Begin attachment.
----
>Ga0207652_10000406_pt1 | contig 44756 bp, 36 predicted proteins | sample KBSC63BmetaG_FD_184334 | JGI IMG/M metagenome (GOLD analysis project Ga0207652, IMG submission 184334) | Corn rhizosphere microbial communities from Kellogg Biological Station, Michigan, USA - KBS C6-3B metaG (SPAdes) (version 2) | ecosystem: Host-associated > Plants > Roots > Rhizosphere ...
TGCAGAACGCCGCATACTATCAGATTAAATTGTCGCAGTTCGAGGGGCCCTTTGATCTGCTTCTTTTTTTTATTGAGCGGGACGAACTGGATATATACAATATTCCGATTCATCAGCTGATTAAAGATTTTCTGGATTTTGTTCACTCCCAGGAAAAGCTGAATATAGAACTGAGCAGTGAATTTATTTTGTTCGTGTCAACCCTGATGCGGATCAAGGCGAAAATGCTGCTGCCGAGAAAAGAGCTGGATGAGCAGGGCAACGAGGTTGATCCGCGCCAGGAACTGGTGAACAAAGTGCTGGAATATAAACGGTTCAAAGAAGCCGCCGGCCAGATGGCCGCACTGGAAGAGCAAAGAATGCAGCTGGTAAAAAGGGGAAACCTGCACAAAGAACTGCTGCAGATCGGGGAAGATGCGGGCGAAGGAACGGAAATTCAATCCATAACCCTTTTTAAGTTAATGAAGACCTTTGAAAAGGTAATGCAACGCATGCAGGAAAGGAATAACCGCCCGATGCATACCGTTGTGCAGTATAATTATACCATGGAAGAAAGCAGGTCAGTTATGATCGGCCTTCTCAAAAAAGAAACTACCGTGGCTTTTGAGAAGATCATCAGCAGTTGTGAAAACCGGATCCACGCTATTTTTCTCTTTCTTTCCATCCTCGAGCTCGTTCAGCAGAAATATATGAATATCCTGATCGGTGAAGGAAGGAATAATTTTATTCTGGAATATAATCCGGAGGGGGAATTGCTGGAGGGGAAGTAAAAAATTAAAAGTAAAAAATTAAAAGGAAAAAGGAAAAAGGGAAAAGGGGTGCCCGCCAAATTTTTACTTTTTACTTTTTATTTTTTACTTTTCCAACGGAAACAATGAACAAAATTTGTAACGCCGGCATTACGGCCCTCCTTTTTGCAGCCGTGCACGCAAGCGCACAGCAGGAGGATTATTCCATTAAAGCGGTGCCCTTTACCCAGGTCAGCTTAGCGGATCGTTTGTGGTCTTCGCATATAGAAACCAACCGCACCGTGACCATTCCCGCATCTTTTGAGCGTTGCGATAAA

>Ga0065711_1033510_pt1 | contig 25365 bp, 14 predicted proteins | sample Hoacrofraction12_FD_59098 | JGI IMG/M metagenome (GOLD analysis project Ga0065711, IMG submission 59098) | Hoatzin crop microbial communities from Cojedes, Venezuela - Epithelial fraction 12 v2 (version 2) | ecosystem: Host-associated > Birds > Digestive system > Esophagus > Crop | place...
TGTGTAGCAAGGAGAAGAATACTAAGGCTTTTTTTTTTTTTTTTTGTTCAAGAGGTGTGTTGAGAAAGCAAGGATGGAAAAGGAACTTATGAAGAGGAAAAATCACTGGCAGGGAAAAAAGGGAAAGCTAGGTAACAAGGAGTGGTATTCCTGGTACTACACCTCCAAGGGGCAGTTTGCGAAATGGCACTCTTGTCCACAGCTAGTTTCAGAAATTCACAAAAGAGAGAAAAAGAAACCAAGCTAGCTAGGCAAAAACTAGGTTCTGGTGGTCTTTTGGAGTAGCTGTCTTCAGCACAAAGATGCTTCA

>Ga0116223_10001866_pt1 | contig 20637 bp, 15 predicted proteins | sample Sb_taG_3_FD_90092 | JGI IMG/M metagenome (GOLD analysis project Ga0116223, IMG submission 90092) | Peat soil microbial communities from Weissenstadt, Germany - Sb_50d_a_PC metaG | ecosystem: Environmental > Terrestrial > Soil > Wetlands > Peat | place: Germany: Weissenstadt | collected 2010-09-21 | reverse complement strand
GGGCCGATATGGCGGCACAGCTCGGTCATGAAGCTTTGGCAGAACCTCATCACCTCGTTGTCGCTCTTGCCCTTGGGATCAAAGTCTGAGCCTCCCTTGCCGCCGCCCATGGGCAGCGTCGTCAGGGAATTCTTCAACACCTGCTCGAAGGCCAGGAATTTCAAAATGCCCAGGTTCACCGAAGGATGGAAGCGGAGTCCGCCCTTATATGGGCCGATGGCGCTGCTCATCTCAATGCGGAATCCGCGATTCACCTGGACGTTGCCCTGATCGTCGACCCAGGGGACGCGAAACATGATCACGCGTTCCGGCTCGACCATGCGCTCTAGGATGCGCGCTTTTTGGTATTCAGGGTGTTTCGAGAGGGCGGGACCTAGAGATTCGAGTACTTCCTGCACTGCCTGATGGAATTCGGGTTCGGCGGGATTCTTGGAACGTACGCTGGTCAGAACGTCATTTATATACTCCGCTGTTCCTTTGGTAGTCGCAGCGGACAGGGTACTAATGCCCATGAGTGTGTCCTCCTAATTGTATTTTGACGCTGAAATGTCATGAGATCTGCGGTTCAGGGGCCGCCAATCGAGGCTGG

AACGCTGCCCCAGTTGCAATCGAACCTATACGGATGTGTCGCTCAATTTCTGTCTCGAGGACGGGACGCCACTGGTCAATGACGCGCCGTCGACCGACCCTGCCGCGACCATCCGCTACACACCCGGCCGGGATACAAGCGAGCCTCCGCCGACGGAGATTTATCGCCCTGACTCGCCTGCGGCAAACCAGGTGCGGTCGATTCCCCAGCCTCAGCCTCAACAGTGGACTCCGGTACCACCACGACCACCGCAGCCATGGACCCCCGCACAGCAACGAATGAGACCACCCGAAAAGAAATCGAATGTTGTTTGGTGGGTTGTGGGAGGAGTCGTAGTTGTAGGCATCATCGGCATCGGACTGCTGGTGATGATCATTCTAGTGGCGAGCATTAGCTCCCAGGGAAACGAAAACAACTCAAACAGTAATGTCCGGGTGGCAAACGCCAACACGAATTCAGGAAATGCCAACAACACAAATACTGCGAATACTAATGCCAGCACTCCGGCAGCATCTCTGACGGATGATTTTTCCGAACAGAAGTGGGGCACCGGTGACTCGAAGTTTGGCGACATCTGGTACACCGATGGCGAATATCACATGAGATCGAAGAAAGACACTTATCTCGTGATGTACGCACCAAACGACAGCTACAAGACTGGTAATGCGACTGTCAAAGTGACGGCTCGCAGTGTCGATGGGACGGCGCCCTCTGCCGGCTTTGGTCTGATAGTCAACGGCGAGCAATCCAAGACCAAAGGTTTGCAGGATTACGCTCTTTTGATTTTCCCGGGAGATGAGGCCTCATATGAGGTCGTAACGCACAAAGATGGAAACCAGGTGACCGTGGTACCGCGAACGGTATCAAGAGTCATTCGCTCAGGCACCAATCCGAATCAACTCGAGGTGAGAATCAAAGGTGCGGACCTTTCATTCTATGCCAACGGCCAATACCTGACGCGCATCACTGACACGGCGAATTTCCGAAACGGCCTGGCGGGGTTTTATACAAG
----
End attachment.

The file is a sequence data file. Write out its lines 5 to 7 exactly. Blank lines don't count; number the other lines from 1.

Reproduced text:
>Ga0116223_10001866_pt1 | contig 20637 bp, 15 predicted proteins | sample Sb_taG_3_FD_90092 | JGI IMG/M metagenome (GOLD analysis project Ga0116223, IMG submission 90092) | Peat soil microbial communities from Weissenstadt, Germany - Sb_50d_a_PC metaG | ecosystem: Environmental > Terrestrial > Soil > Wetlands > Peat | place: Germany: Weissenstadt | collected 2010-09-21 | reverse complement strand
GGGCCGATATGGCGGCACAGCTCGGTCATGAAGCTTTGGCAGAACCTCATCACCTCGTTGTCGCTCTTGCCCTTGGGATCAAAGTCTGAGCCTCCCTTGCCGCCGCCCATGGGCAGCGTCGTCAGGGAATTCTTCAACACCTGCTCGAAGGCCAGGAATTTCAAAATGCCCAGGTTCACCGAAGGATGGAAGCGGAGTCCGCCCTTATATGGGCCGATGGCGCTGCTCATCTCAATGCGGAATCCGCGATTCACCTGGACGTTGCCCTGATCGTCGACCCAGGGGACGCGAAACATGATCACGCGTTCCGGCTCGACCATGCGCTCTAGGATGCGCGCTTTTTGGTATTCAGGGTGTTTCGAGAGGGCGGGACCTAGAGATTCGAGTACTTCCTGCACTGCCTGATGGAATTCGGGTTCGGCGGGATTCTTGGAACGTACGCTGGTCAGAACGTCATTTATATACTCCGCTGTTCCTTTGGTAGTCGCAGCGGACAGGGTACTAATGCCCATGAGTGTGTCCTCCTAATTGTATTTTGACGCTGAAATGTCATGAGATCTGCGGTTCAGGGGCCGCCAATCGAGGCTGG

AACGCTGCCCCAGTTGCAATCGAACCTATACGGATGTGTCGCTCAATTTCTGTCTCGAGGACGGGACGCCACTGGTCAATGACGCGCCGTCGACCGACCCTGCCGCGACCATCCGCTACACACCCGGCCGGGATACAAGCGAGCCTCCGCCGACGGAGATTTATCGCCCTGACTCGCCTGCGGCAAACCAGGTGCGGTCGATTCCCCAGCCTCAGCCTCAACAGTGGACTCCGGTACCACCACGACCACCGCAGCCATGGACCCCCGCACAGCAACGAATGAGACCACCCGAAAAGAAATCGAATGTTGTTTGGTGGGTTGTGGGAGGAGTCGTAGTTGTAGGCATCATCGGCATCGGACTGCTGGTGATGATCATTCTAGTGGCGAGCATTAGCTCCCAGGGAAACGAAAACAACTCAAACAGTAATGTCCGGGTGGCAAACGCCAACACGAATTCAGGAAATGCCAACAACACAAATACTGCGAATACTAATGCCAGCACTCCGGCAGCATCTCTGACGGATGATTTTTCCGAACAGAAGTGGGGCACCGGTGACTCGAAGTTTGGCGACATCTGGTACACCGATGGCGAATATCACATGAGATCGAAGAAAGACACTTATCTCGTGATGTACGCACCAAACGACAGCTACAAGACTGGTAATGCGACTGTCAAAGTGACGGCTCGCAGTGTCGATGGGACGGCGCCCTCTGCCGGCTTTGGTCTGATAGTCAACGGCGAGCAATCCAAGACCAAAGGTTTGCAGGATTACGCTCTTTTGATTTTCCCGGGAGATGAGGCCTCATATGAGGTCGTAACGCACAAAGATGGAAACCAGGTGACCGTGGTACCGCGAACGGTATCAAGAGTCATTCGCTCAGGCACCAATCCGAATCAACTCGAGGTGAGAATCAAAGGTGCGGACCTTTCATTCTATGCCAACGGCCAATACCTGACGCGCATCACTGACACGGCGAATTTCCGAAACGGCCTGGCGGGGTTTTATACAAG